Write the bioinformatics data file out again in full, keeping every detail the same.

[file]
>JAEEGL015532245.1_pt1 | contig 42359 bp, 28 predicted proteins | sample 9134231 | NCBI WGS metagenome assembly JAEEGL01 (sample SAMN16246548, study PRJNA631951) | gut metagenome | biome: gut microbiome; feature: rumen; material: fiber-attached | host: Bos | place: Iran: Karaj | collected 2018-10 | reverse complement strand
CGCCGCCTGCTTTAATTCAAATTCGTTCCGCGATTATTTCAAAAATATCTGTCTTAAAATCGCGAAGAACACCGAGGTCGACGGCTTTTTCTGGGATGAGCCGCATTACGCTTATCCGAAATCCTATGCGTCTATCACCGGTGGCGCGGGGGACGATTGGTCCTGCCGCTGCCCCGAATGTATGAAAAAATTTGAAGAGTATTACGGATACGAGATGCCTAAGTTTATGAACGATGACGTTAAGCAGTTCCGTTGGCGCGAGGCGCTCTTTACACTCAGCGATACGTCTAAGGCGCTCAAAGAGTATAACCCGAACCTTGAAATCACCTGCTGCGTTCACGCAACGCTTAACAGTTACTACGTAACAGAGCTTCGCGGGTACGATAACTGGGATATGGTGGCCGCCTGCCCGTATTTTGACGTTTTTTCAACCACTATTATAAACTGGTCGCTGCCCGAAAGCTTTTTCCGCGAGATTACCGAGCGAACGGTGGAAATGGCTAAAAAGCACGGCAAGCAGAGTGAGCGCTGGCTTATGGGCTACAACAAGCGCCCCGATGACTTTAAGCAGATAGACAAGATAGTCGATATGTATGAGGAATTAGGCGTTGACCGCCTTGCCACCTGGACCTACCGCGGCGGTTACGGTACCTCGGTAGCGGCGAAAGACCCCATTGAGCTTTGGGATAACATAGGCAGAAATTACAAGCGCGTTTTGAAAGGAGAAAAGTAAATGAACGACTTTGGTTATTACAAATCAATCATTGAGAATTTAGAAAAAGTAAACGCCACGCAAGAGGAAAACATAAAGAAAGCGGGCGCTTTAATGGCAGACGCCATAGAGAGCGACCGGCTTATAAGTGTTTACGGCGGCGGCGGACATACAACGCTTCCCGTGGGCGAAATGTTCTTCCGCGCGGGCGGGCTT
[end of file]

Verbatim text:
>JAEEGL015532245.1_pt1 | contig 42359 bp, 28 predicted proteins | sample 9134231 | NCBI WGS metagenome assembly JAEEGL01 (sample SAMN16246548, study PRJNA631951) | gut metagenome | biome: gut microbiome; feature: rumen; material: fiber-attached | host: Bos | place: Iran: Karaj | collected 2018-10 | reverse complement strand
CGCCGCCTGCTTTAATTCAAATTCGTTCCGCGATTATTTCAAAAATATCTGTCTTAAAATCGCGAAGAACACCGAGGTCGACGGCTTTTTCTGGGATGAGCCGCATTACGCTTATCCGAAATCCTATGCGTCTATCACCGGTGGCGCGGGGGACGATTGGTCCTGCCGCTGCCCCGAATGTATGAAAAAATTTGAAGAGTATTACGGATACGAGATGCCTAAGTTTATGAACGATGACGTTAAGCAGTTCCGTTGGCGCGAGGCGCTCTTTACACTCAGCGATACGTCTAAGGCGCTCAAAGAGTATAACCCGAACCTTGAAATCACCTGCTGCGTTCACGCAACGCTTAACAGTTACTACGTAACAGAGCTTCGCGGGTACGATAACTGGGATATGGTGGCCGCCTGCCCGTATTTTGACGTTTTTTCAACCACTATTATAAACTGGTCGCTGCCCGAAAGCTTTTTCCGCGAGATTACCGAGCGAACGGTGGAAATGGCTAAAAAGCACGGCAAGCAGAGTGAGCGCTGGCTTATGGGCTACAACAAGCGCCCCGATGACTTTAAGCAGATAGACAAGATAGTCGATATGTATGAGGAATTAGGCGTTGACCGCCTTGCCACCTGGACCTACCGCGGCGGTTACGGTACCTCGGTAGCGGCGAAAGACCCCATTGAGCTTTGGGATAACATAGGCAGAAATTACAAGCGCGTTTTGAAAGGAGAAAAGTAAATGAACGACTTTGGTTATTACAAATCAATCATTGAGAATTTAGAAAAAGTAAACGCCACGCAAGAGGAAAACATAAAGAAAGCGGGCGCTTTAATGGCAGACGCCATAGAGAGCGACCGGCTTATAAGTGTTTACGGCGGCGGCGGACATACAACGCTTCCCGTGGGCGAAATGTTCTTCCGCGCGGGCGGGCTT